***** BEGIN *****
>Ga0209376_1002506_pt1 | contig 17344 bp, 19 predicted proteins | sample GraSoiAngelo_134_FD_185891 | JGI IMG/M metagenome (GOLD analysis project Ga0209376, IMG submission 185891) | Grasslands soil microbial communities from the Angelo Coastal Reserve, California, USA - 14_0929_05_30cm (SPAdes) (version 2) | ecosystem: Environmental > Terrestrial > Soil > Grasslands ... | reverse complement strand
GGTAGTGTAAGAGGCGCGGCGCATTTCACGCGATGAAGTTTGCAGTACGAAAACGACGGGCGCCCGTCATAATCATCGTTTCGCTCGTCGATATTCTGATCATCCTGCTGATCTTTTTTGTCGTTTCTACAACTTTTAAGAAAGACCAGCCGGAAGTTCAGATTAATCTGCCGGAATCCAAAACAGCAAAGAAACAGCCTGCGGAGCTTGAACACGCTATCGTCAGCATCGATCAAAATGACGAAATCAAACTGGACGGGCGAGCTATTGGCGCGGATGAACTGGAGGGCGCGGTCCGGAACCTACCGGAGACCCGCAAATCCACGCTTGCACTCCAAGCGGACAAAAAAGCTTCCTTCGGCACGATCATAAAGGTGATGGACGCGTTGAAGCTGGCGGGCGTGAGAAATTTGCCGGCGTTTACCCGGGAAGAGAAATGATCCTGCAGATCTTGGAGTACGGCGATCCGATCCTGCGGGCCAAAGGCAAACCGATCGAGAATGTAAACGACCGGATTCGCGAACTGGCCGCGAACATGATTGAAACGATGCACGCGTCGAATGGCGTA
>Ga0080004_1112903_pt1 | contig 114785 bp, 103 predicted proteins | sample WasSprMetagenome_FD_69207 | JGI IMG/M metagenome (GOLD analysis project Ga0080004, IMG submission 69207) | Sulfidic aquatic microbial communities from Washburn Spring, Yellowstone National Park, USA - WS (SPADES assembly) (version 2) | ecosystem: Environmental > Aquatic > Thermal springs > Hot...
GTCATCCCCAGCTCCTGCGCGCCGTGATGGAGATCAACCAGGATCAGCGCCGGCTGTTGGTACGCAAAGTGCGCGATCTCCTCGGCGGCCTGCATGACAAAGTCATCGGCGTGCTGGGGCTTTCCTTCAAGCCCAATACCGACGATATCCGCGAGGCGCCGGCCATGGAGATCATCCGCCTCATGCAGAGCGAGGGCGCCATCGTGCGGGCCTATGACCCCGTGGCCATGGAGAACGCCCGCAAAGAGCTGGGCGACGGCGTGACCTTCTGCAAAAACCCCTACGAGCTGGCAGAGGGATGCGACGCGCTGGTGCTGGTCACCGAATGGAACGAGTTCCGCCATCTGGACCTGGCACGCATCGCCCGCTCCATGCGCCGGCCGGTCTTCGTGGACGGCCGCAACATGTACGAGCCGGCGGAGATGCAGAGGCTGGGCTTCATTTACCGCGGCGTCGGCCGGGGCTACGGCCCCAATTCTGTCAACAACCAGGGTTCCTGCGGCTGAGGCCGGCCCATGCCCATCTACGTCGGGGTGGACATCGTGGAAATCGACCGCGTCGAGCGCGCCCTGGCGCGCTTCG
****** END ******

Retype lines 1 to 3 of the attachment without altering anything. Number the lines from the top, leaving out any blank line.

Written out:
>Ga0209376_1002506_pt1 | contig 17344 bp, 19 predicted proteins | sample GraSoiAngelo_134_FD_185891 | JGI IMG/M metagenome (GOLD analysis project Ga0209376, IMG submission 185891) | Grasslands soil microbial communities from the Angelo Coastal Reserve, California, USA - 14_0929_05_30cm (SPAdes) (version 2) | ecosystem: Environmental > Terrestrial > Soil > Grasslands ... | reverse complement strand
GGTAGTGTAAGAGGCGCGGCGCATTTCACGCGATGAAGTTTGCAGTACGAAAACGACGGGCGCCCGTCATAATCATCGTTTCGCTCGTCGATATTCTGATCATCCTGCTGATCTTTTTTGTCGTTTCTACAACTTTTAAGAAAGACCAGCCGGAAGTTCAGATTAATCTGCCGGAATCCAAAACAGCAAAGAAACAGCCTGCGGAGCTTGAACACGCTATCGTCAGCATCGATCAAAATGACGAAATCAAACTGGACGGGCGAGCTATTGGCGCGGATGAACTGGAGGGCGCGGTCCGGAACCTACCGGAGACCCGCAAATCCACGCTTGCACTCCAAGCGGACAAAAAAGCTTCCTTCGGCACGATCATAAAGGTGATGGACGCGTTGAAGCTGGCGGGCGTGAGAAATTTGCCGGCGTTTACCCGGGAAGAGAAATGATCCTGCAGATCTTGGAGTACGGCGATCCGATCCTGCGGGCCAAAGGCAAACCGATCGAGAATGTAAACGACCGGATTCGCGAACTGGCCGCGAACATGATTGAAACGATGCACGCGTCGAATGGCGTA
>Ga0080004_1112903_pt1 | contig 114785 bp, 103 predicted proteins | sample WasSprMetagenome_FD_69207 | JGI IMG/M metagenome (GOLD analysis project Ga0080004, IMG submission 69207) | Sulfidic aquatic microbial communities from Washburn Spring, Yellowstone National Park, USA - WS (SPADES assembly) (version 2) | ecosystem: Environmental > Aquatic > Thermal springs > Hot...